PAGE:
Granger held his emotions in check, but he knew that Vega was right.  He’d unwittingly allowed the other Slayer to trap him in a corner.  He had two choices: either continue travelling with Vega until he completed his mission, or return now and be branded as a liar.  Mortoph was not known for being merciful to those who lied to him.


“You’re in luck, though,” Vega said, examining the dirt he was kneeling over.  “It looks like we’ll be moving away from the monsters’ army.”


Granger couldn’t help but take another look at the hundreds of creatures marching out of the mountain, not fifty feet away from him.


“There’s a ring on the ground right here,” Vega explained.  “I guess Porter and the others weren’t very popular with the freaks in that mountain either.  They teleported away.”


“Can you trace the spell?” Granger asked quietly.  Knowing that he would have to spend even longer in this insufferable fool’s company was doing more to lower his spirits than he liked.


Vega looked at him, offended. “Of course I can!  That’s kid’s stuff.”


Going to the edge of the ring left by the teleportation spell, Vega traced two fingers around the circumference.  As he went, the circle began to light up with yellow light, though it was an uglier, less brilliant yellow than it originally had been.  Reusing a spell was like trying to suck power out of a battery that was almost dead.  It would work, but not for very long, and it could be far less effective than casting a new one.  If the teleportation ring were to run out of energy before Vega was through completing the spell, there was no telling what would happen.  At best, they would be left standing where they were.  At worst, part of them might be transported away while the rest stayed where it was.  Still, if Vega was determined to keep chasing Porter and the werewolf, this was his only choice.


“Hurry, old man!” Vega snapped.  “I can’t hold the spell for much longer!”


For a moment, Granger was tempted to let Vega continue on his own.  Perhaps the spell would malfunction and kill him.  But then the image of Vega ramming a spear through Porter’s chest appeared in his mind, and he found himself stepping into the ring.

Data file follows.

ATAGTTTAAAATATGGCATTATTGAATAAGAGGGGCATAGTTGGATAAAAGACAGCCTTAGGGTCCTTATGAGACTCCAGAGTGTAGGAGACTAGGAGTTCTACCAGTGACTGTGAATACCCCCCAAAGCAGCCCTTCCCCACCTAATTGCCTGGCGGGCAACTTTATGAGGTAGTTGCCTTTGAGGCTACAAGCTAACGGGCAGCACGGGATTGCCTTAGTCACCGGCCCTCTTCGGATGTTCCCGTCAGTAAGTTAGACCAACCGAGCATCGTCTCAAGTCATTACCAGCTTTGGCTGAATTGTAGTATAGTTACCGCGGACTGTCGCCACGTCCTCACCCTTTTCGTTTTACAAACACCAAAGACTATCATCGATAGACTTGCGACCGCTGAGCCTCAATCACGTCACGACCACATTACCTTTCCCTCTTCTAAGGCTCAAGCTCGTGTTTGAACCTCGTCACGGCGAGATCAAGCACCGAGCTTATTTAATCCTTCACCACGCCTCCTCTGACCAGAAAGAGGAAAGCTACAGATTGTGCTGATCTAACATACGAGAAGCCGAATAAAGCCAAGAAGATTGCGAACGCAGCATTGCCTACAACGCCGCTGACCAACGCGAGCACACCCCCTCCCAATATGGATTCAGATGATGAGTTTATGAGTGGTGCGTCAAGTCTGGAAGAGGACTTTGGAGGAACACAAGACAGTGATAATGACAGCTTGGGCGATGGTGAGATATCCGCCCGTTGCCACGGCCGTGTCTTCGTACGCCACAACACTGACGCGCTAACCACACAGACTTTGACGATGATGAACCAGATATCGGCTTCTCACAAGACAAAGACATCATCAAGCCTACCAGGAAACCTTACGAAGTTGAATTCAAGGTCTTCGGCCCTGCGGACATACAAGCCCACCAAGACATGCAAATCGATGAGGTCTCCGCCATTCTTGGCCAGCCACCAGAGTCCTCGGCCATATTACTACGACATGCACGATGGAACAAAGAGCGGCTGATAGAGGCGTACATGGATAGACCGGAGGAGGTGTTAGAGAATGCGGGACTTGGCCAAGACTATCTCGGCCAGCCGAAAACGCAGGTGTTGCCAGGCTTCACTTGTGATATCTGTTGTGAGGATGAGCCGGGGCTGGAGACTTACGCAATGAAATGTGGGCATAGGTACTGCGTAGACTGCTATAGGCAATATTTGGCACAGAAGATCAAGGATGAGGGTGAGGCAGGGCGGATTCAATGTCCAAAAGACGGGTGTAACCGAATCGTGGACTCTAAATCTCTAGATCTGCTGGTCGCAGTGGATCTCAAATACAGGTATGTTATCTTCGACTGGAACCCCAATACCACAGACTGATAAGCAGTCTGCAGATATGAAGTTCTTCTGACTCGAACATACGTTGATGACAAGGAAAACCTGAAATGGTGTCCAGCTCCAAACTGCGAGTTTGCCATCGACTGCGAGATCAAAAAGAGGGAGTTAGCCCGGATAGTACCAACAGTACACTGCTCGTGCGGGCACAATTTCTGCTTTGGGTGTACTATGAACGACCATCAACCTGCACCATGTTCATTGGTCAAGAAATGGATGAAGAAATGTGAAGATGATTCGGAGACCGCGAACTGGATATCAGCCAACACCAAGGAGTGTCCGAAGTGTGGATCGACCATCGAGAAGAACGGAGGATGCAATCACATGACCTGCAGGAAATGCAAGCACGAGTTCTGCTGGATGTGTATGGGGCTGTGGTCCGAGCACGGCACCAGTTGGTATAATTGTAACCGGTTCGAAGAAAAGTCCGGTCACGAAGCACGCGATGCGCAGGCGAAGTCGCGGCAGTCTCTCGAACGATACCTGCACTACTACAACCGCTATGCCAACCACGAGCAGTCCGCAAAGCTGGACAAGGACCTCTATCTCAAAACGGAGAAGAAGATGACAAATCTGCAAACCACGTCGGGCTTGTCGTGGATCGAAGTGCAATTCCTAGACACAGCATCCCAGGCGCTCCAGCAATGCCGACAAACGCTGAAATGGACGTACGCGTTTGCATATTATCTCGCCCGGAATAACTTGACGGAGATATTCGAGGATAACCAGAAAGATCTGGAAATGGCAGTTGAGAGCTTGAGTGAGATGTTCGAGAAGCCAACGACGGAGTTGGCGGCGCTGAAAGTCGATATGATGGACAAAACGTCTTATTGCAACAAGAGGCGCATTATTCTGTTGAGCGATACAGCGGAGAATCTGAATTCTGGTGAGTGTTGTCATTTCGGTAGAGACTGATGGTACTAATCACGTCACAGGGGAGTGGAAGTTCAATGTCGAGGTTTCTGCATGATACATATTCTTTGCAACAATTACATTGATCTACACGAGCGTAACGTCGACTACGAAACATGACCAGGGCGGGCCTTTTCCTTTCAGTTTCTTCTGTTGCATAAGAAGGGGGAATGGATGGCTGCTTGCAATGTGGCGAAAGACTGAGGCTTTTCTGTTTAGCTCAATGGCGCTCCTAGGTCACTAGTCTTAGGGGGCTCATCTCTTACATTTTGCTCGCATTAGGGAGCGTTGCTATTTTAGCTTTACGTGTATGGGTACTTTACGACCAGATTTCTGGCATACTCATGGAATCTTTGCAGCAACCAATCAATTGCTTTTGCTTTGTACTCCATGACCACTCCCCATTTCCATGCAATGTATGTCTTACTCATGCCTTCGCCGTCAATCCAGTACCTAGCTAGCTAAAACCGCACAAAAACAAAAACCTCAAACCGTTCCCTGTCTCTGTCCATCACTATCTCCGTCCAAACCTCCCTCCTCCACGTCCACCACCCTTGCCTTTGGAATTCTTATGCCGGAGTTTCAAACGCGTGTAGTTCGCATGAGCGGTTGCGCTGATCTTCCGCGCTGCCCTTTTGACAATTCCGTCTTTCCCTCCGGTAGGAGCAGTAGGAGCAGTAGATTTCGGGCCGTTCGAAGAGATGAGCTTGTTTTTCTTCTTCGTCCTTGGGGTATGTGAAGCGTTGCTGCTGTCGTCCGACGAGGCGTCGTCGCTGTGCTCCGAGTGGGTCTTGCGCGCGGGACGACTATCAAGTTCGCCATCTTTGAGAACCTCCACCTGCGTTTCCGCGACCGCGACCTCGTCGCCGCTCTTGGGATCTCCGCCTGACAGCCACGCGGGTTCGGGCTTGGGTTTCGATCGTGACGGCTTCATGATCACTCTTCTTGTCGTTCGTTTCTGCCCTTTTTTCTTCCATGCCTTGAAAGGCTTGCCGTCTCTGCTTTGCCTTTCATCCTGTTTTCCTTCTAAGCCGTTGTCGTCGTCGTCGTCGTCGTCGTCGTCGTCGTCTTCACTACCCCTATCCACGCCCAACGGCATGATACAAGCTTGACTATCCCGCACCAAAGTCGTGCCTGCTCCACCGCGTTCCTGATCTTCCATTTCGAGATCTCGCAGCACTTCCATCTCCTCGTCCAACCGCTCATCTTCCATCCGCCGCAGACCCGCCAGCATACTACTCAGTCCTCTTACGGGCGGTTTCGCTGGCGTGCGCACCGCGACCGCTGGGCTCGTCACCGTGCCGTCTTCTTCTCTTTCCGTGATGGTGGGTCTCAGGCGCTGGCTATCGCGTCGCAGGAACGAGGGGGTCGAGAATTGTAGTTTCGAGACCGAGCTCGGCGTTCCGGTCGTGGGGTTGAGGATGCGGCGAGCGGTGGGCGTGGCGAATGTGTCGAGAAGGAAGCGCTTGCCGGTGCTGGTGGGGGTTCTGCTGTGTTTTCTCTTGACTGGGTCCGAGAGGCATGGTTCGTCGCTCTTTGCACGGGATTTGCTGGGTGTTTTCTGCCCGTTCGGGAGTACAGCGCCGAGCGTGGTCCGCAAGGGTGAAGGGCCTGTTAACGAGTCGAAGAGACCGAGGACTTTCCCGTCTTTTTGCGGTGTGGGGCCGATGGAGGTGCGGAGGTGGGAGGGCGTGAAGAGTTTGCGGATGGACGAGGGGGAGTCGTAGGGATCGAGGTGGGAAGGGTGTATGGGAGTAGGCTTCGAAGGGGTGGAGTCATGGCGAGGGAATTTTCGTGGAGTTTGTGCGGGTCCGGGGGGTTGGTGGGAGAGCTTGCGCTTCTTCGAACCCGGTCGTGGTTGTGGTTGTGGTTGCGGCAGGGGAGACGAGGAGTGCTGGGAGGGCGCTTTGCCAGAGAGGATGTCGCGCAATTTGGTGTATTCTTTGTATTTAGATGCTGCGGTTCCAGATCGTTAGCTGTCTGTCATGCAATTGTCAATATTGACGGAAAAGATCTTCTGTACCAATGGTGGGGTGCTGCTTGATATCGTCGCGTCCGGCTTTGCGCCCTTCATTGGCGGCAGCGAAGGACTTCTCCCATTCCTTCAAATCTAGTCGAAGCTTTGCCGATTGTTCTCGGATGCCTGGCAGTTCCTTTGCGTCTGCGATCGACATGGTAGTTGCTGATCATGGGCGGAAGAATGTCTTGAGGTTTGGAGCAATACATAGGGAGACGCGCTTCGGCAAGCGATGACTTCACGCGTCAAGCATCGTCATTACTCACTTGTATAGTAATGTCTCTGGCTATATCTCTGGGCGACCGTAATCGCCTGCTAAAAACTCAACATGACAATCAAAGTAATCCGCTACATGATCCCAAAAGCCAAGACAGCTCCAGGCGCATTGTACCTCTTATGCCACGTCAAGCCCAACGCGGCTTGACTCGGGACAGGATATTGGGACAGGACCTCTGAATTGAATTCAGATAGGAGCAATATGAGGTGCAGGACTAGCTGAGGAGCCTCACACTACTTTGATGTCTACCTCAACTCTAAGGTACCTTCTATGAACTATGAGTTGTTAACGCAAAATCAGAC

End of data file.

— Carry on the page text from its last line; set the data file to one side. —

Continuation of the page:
“Hold onto your beard,” Vega instructed as walls of putrid yellow light rose up around them.








Grief weighed heavy on Sarah’s heart, making her paws drag across the forest floor as she trudged behind her friends.  The sun had risen, bringing with it warmer weather than they’d had in weeks.  The others were enjoying it, relieved to be free of the biting cold if even for a day, but Sarah couldn’t bring herself to notice.


My parents are dead, she would remind herself every time a warm sunbeam alighted on her body, darkening her mood and depressing her even further.


All the happiest memories of her parents ran incessantly through her mind.  Her father teaching her magic.  Her mother doing her hair.  Both of them surprising her with a cake for her birthday.  Tears stung her eyes, but she refused to let them out, not in front of the others.  She chanced a look forward, and saw Porter walking at the front of the group, behind Droma.  His movements were sluggish, as if he’d hardly slept at all the previous night.


He didn’t deserve to be treated that way, the small, quiet voice of her conscience spoke to her.  Sarah knew it was right.  Porter hadn’t meant to ignore her.  There was just as much going on in his life as hers.